I’ll leave you with this anecdote from the fim. Picture the scene. Jack’s wife Pat is with him in their home. On the wall hung his certificate of honorary Irish citizenship. They were looking at some of the fan mail that he still received most days from Irish people just wanting to express their thanks. Pat remarks: “They think a lot of you in Ireland, don’t they?” Jack sits, trying to form a reply in his mind. After what seemed an eternity, he murmurs: “I have no idea”. If that doesn’t break your heart, nothing will.
A proud, ebullient picture of a man, reduced to a husk. That’s what dementia does. It is the most cruel of diseases.
Covid Confidential podcast, BBC Sounds
The great joy of making a podcast is that it can be whatever you want it to be. The BBC has had a tendency to think its podcasts must be ersatz-radio programmes, with all the production quality and tone of what appears on its normal radio channels. Brexitcast/Newscast partly put paid to that, and Covid Confidential certainly continues that trend. Presented by political editor, Laura Kuenssberg, it seeks to tell the story of Covid through five different moments in the crisis, using on and off the record interviews with people involved in developing government strategy. Sounds a bit dry, doesn’t it? In fact, it’s the complete opposite.
Most of us have found the last year very trying to one degree or another. If I was still in publishing I would be very reluctant to publish a book on the Covid crisis on the basis that I don’t think people are very interested in reliving the experience. People want to move on, and not dwell on all the awfulness of the last twelve months. When I saw that Covid Confidential had been made, even I was a little reluctant to listen to its two thirty minute long episodes. I am, however, glad that I relented and downloaded them.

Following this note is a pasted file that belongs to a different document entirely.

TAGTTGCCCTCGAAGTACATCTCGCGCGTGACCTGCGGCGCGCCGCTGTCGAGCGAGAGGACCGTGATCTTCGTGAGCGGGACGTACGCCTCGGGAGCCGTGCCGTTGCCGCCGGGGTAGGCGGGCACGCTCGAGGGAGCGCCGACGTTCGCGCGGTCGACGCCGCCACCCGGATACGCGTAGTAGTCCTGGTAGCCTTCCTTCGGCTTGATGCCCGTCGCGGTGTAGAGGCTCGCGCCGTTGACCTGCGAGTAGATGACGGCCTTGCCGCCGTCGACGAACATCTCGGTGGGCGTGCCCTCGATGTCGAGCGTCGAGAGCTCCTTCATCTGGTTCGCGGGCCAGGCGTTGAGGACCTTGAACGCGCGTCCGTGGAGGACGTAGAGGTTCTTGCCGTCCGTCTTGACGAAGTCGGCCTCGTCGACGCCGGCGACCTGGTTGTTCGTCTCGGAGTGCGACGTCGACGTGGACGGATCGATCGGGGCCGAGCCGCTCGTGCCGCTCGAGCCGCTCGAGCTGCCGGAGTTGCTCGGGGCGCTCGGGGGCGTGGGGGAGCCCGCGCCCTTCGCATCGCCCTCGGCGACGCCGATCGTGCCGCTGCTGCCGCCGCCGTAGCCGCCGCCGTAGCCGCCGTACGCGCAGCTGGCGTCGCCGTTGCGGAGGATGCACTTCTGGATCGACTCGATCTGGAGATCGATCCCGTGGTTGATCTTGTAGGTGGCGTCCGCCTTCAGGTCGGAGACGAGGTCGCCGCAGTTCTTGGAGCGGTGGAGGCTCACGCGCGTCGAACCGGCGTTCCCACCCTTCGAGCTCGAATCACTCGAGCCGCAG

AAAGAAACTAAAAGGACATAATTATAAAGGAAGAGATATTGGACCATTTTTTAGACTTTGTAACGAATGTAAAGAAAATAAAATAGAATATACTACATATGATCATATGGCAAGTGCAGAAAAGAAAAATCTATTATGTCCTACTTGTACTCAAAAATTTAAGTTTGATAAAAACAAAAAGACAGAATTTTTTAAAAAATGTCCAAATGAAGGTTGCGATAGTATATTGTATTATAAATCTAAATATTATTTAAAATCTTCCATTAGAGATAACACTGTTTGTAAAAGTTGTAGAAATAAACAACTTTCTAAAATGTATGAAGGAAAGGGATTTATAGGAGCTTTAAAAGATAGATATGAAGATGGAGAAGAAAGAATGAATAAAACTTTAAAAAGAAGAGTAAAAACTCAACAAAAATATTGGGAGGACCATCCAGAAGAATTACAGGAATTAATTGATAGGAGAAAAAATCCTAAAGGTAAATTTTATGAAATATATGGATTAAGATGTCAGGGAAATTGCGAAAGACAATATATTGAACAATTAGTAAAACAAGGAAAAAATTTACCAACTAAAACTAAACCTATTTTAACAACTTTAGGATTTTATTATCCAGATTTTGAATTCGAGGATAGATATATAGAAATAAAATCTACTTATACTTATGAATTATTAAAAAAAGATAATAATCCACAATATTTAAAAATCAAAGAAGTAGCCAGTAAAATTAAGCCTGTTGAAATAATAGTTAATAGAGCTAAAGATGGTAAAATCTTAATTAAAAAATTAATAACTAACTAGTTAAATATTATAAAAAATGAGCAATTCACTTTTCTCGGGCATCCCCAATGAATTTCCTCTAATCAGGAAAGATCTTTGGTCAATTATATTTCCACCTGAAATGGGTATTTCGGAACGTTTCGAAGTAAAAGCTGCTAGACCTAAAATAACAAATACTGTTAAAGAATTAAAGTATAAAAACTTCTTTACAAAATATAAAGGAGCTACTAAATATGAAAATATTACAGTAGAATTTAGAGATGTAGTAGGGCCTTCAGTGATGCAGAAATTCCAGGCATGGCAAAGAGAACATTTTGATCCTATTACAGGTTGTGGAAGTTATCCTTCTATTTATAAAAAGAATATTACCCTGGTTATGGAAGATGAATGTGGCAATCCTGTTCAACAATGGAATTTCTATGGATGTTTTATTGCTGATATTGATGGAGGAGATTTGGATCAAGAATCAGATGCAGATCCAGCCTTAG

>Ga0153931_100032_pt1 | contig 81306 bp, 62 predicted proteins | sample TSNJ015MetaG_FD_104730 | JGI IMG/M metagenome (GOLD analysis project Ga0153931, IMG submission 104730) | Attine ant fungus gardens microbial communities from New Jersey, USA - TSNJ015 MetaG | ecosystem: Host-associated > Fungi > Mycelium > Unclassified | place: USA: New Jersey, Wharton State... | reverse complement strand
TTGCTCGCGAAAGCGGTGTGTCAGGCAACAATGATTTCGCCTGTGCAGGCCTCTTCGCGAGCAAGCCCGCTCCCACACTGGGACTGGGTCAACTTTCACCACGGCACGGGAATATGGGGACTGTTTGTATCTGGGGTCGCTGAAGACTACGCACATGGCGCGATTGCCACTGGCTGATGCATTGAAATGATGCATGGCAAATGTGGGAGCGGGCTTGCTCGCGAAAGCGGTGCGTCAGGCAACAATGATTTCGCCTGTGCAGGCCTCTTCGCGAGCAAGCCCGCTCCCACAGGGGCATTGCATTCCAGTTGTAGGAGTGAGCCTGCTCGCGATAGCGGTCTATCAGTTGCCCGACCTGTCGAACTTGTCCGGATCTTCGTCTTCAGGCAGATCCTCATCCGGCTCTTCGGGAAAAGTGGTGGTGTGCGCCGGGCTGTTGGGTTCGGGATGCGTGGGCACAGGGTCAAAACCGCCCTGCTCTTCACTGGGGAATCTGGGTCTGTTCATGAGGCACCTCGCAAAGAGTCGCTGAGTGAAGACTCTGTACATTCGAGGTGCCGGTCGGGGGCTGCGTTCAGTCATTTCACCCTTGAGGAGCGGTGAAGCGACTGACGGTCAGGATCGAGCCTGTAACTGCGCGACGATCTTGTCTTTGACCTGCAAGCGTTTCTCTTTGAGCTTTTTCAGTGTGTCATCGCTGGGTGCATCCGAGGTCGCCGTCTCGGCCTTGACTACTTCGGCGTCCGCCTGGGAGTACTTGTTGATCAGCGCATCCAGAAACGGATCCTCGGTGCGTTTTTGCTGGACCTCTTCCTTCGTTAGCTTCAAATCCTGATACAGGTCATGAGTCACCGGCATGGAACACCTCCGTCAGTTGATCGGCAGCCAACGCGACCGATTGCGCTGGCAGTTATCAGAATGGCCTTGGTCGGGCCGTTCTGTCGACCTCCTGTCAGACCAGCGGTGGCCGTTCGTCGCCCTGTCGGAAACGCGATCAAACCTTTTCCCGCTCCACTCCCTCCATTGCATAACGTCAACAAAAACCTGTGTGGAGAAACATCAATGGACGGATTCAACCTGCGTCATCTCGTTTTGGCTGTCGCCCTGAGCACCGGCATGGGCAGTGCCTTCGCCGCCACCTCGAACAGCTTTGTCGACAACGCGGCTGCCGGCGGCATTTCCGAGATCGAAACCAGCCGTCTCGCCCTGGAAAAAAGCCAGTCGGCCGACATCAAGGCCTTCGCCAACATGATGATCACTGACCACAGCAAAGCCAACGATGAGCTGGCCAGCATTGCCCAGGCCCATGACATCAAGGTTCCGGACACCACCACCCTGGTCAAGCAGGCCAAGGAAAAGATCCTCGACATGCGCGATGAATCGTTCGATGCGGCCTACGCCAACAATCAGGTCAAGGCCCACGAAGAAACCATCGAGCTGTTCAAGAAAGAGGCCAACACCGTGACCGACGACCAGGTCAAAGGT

Laura has her long term producer Paul Twinn alongside her as they give some behind the scenes colour of their involvement in some of the big moments of the last year. They lay bare the chaotic nature of their dual existence, and how they came to be at the centre of the unfolding dramas. It’s not just about them, though, it’s about how decisions were arrived at, the conflict within government, the reluctance of the Prime Minister to close down the country until the last minute. It’s about the way the politicians came to the decisions they did, having weighed up the scientific and economic evidence laid in front of them. It’s about the awful, dawning realisation in mid March of what was about to hit us. It’s about the agonies that both politicians and scientists have been through, realising that they made wrong decisions. In all it’s a very human story.
Health Secretary Matt Hancock, and leader of the opposition, Sir Keir Starmer, were the only politicians to give on the record interviews, but Starmer in particular might as well not have bothered given he told us nothing we didn’t know already. Hancock was a little (but not a lot) better, especially when his voice broke when recounting the story of the moment he learned that the vaccines worked. A true Eureka moment.
This podcast will never air on Radio 4. Or 5 Live. This is a pity because it deserves a wider audience than it will inevitably get on BBC Sounds or other podcast platforms. The chatty nature of the podcast ought to give it a much wider appeal than you’d expect from a political podcast, but how do you convey that in a marketing campaign without it appearing to be yet another dumbed down BBC programme designed to appeal to the ‘yoof’ market?